The Supreme Court rules that the President of the United States has broad discretion to impose travel restrictions, so long as they are related to a plausible governmental interest, and that a showing of Presidential animus toward a religious minority is not relevant.
In a 5-4 decision issued this morning, the U.S. Supreme Court overturned several lower courts and upheld President Trump's September 2017 ban on travelers from several predominantly Muslim countries in Trump v. Hawaii. Although the initial bans were overturned, the administration refined the ban to the point where it passed the scrutiny of the U.S. Supreme Court.
While some on the court acknowledged the administration's apparent animus toward Muslims, the Court did not follow the logic of this month's earlier Masterpiece Cakeshop decision based on a showing that anti-religious animus demonstrated that the bakery owner was not treated fairly.
Instead, in today's ruling, the Court largely deferred to a broad-based Presidential power to restrict immigration and travel so long as he could demonstrate that the entry of the people affected "would be detrimental to the interests of the United States." In this case, the administration had compiled information about whether the home countries of the travelers provided enough information about whether each of these people would pose a security risk to the United States.
The Court reviewed allegations that the President had made anti-Muslim statements before and after he was inaugurated but stated that, ultimately, the travel ban was "neutral on its face" and that the President was "largely immune from judicial control." The Court would then look at the language of the ban itself to determine whether it was "plausibly related to the Government's stated objective to protect the country and improve vetting processes."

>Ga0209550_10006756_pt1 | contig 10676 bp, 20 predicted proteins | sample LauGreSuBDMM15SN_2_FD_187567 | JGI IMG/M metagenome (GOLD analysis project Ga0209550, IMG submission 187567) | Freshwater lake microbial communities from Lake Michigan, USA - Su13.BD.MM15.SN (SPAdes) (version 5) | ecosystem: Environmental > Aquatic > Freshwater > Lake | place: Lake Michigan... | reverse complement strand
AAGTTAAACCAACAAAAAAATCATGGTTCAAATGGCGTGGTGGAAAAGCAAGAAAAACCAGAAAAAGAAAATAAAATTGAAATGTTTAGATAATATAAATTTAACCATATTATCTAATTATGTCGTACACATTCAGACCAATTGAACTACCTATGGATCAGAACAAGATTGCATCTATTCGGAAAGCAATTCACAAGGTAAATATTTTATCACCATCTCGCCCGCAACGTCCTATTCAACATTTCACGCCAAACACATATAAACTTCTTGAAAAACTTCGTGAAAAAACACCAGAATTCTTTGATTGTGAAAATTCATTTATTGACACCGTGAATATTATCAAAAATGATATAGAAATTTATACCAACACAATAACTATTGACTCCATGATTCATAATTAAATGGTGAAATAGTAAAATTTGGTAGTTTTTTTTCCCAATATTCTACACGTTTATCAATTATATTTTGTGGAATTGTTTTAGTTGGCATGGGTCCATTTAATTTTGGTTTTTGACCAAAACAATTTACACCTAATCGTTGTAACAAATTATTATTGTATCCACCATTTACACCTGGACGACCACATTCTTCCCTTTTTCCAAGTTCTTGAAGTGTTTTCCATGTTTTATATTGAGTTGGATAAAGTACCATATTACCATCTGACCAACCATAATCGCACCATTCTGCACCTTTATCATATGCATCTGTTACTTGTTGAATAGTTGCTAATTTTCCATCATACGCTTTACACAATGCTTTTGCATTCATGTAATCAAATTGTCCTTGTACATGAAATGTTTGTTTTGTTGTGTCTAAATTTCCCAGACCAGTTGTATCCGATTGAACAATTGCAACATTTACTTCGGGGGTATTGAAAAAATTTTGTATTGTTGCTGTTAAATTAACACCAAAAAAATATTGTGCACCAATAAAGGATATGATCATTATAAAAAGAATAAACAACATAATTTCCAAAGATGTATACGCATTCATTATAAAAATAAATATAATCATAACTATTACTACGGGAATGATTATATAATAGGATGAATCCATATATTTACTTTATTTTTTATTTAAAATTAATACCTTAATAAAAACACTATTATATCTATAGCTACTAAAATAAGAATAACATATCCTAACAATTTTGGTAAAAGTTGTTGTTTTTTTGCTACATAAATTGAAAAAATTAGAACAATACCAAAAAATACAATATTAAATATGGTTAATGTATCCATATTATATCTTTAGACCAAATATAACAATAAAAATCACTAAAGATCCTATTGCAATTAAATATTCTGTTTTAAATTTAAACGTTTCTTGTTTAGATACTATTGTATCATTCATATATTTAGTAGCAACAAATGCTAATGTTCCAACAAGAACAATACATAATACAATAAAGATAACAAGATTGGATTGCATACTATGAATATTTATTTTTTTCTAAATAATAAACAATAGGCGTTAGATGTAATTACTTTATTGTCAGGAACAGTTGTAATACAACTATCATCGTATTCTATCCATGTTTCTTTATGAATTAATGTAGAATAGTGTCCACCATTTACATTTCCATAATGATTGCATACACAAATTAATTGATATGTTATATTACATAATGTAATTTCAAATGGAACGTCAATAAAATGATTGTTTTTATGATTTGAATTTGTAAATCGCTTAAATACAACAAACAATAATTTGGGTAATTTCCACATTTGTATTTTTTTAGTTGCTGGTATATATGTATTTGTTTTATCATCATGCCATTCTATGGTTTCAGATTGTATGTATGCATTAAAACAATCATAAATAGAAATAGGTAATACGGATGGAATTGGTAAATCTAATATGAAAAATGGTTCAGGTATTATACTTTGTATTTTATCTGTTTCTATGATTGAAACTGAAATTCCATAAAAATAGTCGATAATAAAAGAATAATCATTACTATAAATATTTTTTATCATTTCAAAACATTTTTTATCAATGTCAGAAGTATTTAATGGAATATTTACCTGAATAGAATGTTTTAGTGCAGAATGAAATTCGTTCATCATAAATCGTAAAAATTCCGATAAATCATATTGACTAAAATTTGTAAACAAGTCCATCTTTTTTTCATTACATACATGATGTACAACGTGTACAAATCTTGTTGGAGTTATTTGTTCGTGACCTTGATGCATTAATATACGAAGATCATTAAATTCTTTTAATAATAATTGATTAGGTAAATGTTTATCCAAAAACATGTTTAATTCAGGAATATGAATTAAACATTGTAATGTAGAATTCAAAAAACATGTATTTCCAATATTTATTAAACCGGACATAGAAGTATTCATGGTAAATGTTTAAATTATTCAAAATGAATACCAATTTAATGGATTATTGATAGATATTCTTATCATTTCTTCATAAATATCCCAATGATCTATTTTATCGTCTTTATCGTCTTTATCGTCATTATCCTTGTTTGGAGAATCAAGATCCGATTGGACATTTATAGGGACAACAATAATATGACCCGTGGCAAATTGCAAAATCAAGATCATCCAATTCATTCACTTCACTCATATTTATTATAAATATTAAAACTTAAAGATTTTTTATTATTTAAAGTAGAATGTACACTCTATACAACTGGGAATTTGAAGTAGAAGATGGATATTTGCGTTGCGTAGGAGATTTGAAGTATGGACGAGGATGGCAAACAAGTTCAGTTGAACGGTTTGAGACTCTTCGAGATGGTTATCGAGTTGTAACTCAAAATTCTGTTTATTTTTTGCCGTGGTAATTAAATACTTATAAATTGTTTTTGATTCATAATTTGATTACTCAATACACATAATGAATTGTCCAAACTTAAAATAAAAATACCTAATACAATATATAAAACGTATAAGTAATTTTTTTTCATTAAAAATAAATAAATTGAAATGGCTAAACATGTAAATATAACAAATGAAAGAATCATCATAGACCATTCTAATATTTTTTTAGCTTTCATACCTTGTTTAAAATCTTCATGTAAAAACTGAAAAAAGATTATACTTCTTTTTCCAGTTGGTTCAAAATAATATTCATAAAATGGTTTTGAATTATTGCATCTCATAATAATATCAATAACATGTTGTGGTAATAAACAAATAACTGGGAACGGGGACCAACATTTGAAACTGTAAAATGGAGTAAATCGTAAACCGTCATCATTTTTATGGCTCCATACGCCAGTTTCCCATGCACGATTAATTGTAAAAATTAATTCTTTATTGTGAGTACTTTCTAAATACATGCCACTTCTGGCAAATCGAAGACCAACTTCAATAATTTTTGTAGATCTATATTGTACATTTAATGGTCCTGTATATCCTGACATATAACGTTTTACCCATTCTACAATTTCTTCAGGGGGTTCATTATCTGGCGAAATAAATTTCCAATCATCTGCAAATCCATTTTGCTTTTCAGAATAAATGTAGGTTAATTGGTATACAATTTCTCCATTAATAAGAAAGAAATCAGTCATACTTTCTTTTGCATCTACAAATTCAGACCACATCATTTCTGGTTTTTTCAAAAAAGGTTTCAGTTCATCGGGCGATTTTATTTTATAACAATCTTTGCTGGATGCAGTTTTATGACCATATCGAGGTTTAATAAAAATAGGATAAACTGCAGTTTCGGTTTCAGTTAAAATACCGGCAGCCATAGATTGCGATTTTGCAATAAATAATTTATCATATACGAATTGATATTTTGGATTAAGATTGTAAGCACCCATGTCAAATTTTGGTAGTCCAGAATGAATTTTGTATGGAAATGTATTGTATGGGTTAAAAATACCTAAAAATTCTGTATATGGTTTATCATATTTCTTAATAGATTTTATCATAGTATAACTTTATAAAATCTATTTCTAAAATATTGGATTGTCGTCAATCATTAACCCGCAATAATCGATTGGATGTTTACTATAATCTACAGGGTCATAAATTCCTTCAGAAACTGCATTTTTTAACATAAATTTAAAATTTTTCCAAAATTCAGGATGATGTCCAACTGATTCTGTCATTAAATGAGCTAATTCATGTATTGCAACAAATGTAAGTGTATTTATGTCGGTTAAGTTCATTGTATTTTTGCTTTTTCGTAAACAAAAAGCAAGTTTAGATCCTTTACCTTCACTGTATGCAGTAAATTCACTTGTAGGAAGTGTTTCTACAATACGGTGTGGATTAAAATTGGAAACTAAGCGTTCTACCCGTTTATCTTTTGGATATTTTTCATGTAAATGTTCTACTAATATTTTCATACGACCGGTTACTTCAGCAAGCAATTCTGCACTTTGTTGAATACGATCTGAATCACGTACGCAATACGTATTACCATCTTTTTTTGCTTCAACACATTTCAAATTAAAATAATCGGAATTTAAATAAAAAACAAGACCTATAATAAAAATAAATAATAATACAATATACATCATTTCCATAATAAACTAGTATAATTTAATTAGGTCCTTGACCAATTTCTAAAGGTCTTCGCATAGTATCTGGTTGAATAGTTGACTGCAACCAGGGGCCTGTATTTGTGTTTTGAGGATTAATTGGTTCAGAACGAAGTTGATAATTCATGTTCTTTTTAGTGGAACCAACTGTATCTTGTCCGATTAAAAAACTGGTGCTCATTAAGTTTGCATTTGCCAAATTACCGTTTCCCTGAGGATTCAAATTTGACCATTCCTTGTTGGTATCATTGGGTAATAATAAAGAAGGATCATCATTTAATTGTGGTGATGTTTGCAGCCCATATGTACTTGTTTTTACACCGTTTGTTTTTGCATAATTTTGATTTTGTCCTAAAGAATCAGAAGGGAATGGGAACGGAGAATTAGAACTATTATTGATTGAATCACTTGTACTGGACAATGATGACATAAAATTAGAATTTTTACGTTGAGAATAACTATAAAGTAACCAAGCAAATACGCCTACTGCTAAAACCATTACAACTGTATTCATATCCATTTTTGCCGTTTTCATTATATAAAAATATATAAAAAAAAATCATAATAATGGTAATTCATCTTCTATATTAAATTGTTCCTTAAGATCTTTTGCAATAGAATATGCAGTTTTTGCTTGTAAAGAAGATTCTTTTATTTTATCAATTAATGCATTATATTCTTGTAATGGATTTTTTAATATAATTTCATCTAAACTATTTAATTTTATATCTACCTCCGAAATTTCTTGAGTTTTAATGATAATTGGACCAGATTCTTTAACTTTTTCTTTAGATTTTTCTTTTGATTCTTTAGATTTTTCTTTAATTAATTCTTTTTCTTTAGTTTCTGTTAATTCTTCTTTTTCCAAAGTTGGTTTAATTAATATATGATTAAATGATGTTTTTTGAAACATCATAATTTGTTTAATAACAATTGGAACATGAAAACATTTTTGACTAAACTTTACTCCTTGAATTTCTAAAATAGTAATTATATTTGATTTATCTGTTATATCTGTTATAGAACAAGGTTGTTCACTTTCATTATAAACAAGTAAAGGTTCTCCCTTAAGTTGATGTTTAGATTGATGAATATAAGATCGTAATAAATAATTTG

The Court noted that foreign nationals have no constitutional right to entry but that the Court might be willing to address the issue if it affected the constitutional rights of a U.S. citizen. With regard to standing, the Court found that American relatives of people would have a "concrete and particularized" interest in seeking to be united with their family and could claim an Article III injury.
The Court also noted that the travel ban proclamation was no longer being applied to three Muslim-majority countries on the list, including Iraq, Sudan, and Chad, and that even for countries that remain subject to entry restrictions, there are "numerous exceptions." In this way the President's decision survives rational basis review.
The majority found that Korematsu v. United States (1944) in which the Supreme Court upheld a President's right to the relocation of American citizens of Japanese descent into internment camps was not analogous to this case but pointed out that Korematsu had been "gravely wrong the day it was decided." The dissent said of this statement, "the Court takes the important step of finally overruling Korematsu."